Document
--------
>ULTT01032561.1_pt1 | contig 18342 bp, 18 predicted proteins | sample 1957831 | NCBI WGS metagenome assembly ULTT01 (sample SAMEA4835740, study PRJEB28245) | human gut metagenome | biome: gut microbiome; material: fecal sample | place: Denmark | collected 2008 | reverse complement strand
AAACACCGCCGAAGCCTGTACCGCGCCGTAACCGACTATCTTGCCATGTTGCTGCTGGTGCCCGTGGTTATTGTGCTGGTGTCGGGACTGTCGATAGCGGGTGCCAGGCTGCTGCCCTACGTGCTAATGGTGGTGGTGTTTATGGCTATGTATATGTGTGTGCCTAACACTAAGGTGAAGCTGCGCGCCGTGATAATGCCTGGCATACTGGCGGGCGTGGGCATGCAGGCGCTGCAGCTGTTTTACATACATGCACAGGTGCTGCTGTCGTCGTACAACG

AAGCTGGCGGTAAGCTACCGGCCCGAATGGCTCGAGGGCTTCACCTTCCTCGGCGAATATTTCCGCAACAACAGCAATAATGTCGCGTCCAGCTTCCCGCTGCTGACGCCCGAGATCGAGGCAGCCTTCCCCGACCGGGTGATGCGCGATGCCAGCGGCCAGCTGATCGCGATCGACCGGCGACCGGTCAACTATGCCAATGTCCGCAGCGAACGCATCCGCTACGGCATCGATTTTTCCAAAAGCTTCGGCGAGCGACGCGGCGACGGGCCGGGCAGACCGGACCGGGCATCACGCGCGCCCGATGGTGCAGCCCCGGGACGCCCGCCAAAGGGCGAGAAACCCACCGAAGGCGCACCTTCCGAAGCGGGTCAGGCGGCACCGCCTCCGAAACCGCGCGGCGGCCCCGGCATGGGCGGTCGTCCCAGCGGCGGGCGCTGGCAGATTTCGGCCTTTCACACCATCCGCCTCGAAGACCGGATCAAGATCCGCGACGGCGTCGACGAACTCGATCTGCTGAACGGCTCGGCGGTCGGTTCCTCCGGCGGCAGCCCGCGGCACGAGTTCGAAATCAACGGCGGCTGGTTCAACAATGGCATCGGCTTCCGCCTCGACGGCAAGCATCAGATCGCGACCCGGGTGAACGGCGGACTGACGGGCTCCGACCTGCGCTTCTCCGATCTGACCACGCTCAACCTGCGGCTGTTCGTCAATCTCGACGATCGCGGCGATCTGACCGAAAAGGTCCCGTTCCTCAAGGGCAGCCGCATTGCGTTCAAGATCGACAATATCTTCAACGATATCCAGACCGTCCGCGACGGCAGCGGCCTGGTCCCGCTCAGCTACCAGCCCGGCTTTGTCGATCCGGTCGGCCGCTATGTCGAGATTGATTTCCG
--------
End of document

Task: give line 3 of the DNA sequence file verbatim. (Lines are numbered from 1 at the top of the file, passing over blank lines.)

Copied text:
AAGCTGGCGGTAAGCTACCGGCCCGAATGGCTCGAGGGCTTCACCTTCCTCGGCGAATATTTCCGCAACAACAGCAATAATGTCGCGTCCAGCTTCCCGCTGCTGACGCCCGAGATCGAGGCAGCCTTCCCCGACCGGGTGATGCGCGATGCCAGCGGCCAGCTGATCGCGATCGACCGGCGACCGGTCAACTATGCCAATGTCCGCAGCGAACGCATCCGCTACGGCATCGATTTTTCCAAAAGCTTCGGCGAGCGACGCGGCGACGGGCCGGGCAGACCGGACCGGGCATCACGCGCGCCCGATGGTGCAGCCCCGGGACGCCCGCCAAAGGGCGAGAAACCCACCGAAGGCGCACCTTCCGAAGCGGGTCAGGCGGCACCGCCTCCGAAACCGCGCGGCGGCCCCGGCATGGGCGGTCGTCCCAGCGGCGGGCGCTGGCAGATTTCGGCCTTTCACACCATCCGCCTCGAAGACCGGATCAAGATCCGCGACGGCGTCGACGAACTCGATCTGCTGAACGGCTCGGCGGTCGGTTCCTCCGGCGGCAGCCCGCGGCACGAGTTCGAAATCAACGGCGGCTGGTTCAACAATGGCATCGGCTTCCGCCTCGACGGCAAGCATCAGATCGCGACCCGGGTGAACGGCGGACTGACGGGCTCCGACCTGCGCTTCTCCGATCTGACCACGCTCAACCTGCGGCTGTTCGTCAATCTCGACGATCGCGGCGATCTGACCGAAAAGGTCCCGTTCCTCAAGGGCAGCCGCATTGCGTTCAAGATCGACAATATCTTCAACGATATCCAGACCGTCCGCGACGGCAGCGGCCTGGTCCCGCTCAGCTACCAGCCCGGCTTTGTCGATCCGGTCGGCCGCTATGTCGAGATTGATTTCCG